Picture an eel soup: a wriggling mass of creatures whose ends and beginnings can be swapped in the human eye, trapped in a limited space, their bodies entangled below the surface or floating on top of it, half submerged in a hot broth.
Like the visible bits of the viscous animals you have just imagined, the objects presented in this book are fragments of an ephemeral reality. By carefully observing spaces and body parts as they twist, press, open, close, bend and touch, photography and clay have become Federico Clavarino and Tami Izko’s means to reinterpret a series of meaningful connections. The resulting series ultimately tells a story of coexistence, one that is largely built around the lingering images left behind by otherwise vanishing intersections.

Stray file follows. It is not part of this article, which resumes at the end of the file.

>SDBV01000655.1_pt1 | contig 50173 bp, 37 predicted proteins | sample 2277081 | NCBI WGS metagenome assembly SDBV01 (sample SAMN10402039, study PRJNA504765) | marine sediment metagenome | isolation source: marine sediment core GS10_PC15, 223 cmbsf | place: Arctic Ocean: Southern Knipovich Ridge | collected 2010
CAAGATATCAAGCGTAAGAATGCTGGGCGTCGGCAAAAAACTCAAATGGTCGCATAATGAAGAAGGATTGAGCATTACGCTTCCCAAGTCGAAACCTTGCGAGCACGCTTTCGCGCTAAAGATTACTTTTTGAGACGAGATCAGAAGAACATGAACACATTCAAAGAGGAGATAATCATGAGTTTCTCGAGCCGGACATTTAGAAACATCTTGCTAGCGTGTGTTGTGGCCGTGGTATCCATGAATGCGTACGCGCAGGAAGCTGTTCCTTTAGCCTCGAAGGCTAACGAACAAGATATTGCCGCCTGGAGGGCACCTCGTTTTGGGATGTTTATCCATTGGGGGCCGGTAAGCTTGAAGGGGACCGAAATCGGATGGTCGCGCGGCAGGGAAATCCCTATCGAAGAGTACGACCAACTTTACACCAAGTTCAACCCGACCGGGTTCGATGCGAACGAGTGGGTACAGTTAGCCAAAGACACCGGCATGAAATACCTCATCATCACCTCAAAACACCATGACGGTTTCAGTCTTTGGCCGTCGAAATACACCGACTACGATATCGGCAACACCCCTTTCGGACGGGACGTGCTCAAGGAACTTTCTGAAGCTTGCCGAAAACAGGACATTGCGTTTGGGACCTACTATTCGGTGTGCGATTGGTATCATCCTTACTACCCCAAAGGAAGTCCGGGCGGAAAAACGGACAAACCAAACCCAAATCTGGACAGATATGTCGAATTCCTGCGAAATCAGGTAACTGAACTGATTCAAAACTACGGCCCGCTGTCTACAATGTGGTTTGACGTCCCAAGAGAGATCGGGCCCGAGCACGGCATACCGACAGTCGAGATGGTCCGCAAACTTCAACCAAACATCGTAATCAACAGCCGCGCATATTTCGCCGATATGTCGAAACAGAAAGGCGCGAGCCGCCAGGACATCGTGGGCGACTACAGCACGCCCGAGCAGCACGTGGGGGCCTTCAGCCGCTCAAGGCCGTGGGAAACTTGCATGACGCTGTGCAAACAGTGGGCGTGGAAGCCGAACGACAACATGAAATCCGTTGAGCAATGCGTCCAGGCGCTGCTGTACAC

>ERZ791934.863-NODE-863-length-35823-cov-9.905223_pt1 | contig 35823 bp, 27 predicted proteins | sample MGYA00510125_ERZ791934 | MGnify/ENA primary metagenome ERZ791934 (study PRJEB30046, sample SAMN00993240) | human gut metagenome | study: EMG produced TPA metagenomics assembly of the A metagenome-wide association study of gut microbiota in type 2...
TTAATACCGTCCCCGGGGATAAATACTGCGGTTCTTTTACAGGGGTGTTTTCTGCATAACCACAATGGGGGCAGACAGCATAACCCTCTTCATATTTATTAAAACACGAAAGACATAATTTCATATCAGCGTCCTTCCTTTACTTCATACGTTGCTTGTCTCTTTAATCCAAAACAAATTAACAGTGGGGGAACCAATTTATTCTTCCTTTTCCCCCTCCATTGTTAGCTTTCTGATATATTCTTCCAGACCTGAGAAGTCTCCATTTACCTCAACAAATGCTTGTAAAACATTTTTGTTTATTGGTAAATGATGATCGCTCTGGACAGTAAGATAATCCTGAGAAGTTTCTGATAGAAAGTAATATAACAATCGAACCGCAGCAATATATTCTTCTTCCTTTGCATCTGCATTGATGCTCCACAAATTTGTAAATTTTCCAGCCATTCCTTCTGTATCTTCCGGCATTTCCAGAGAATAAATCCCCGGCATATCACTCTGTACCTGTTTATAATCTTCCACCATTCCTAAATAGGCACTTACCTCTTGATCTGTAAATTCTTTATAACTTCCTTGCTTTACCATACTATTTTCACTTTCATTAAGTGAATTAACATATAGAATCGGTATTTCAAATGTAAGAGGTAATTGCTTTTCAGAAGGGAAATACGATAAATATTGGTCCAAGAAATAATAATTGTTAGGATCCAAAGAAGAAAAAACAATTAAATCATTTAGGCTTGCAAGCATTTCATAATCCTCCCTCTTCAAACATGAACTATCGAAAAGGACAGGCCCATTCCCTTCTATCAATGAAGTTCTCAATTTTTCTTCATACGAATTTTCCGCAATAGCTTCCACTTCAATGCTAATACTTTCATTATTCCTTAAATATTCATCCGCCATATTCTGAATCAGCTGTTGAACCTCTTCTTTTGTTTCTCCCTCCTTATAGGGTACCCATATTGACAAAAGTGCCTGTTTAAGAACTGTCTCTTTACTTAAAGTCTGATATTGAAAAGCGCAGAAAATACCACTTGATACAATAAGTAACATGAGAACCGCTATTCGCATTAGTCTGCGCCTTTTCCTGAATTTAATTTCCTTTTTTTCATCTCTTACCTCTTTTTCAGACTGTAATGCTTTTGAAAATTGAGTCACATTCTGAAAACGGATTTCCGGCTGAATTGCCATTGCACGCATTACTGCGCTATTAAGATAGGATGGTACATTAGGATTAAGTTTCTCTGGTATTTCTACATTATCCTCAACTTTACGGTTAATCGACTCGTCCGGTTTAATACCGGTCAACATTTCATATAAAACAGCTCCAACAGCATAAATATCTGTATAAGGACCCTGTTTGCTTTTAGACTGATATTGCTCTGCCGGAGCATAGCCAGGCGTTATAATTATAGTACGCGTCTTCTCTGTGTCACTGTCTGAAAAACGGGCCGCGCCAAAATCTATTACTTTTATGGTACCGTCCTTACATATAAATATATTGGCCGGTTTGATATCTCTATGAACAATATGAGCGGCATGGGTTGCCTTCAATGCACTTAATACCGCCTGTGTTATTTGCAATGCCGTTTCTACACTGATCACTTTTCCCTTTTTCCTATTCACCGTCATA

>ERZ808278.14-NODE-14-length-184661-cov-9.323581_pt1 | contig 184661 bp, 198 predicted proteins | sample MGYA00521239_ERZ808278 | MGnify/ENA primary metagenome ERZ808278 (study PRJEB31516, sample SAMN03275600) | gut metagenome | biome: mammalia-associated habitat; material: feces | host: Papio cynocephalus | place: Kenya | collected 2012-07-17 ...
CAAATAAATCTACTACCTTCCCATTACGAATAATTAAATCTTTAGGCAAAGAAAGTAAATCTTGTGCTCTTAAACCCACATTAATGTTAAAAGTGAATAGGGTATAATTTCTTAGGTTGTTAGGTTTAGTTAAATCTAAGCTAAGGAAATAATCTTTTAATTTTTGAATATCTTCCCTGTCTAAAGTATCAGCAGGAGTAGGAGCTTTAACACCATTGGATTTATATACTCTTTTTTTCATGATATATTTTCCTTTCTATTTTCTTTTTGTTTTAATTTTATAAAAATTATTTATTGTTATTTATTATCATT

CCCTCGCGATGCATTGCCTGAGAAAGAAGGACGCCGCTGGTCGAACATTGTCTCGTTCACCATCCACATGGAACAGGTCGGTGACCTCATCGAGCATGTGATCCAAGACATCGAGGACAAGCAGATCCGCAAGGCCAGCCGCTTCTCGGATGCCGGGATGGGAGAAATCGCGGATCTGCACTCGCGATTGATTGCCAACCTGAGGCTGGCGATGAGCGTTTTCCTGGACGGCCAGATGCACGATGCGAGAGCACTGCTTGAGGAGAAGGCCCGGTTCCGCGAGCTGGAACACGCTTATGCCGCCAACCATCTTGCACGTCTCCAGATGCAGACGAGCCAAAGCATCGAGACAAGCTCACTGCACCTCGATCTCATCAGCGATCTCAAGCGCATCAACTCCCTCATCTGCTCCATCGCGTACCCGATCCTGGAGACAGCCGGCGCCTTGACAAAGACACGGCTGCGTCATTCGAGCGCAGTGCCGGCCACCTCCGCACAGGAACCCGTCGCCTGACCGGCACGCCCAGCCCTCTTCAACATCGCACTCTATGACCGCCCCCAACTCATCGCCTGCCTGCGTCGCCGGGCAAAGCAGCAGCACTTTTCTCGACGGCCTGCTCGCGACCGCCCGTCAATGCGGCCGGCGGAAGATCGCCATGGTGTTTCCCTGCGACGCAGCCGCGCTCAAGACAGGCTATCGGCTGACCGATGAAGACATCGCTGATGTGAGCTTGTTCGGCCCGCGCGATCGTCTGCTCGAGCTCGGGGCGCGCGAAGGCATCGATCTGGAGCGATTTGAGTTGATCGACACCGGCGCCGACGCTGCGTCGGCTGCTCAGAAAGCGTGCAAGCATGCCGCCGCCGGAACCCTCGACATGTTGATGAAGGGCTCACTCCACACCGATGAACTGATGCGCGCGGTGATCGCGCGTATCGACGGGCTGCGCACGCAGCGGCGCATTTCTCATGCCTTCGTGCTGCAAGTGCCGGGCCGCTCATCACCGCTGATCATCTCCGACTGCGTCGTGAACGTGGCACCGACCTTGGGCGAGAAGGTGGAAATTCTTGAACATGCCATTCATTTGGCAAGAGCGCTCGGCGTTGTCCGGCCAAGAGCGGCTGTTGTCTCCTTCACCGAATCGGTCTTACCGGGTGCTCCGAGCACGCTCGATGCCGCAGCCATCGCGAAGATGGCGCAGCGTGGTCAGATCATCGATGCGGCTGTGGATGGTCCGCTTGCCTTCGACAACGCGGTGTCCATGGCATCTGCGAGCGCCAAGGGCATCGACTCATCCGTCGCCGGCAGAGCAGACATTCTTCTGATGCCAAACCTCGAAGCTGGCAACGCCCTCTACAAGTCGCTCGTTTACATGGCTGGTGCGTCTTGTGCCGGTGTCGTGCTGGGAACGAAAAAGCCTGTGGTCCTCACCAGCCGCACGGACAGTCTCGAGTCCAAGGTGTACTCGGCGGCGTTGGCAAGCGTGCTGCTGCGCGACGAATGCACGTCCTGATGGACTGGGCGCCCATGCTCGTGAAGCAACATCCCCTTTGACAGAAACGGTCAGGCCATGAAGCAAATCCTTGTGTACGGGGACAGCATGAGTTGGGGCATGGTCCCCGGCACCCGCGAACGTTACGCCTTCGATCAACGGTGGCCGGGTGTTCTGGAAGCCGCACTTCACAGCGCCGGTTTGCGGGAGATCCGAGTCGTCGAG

The book version of this work, which has been exhibited on multiple occasions, weaves together several of its ramifications: installation views, images of the studio the artists shared in Milan, photographs of the sculptures and sculptures made out of photographs. The book also documents its own coming into existence by featuring images of the wall that was used to work on its sequencing, as well as interviews the artists conducted with one another. The book itself, like a bowl full of eel soup, challenges our faculty of telling things apart from each other, be they people, artworks or other forms of life.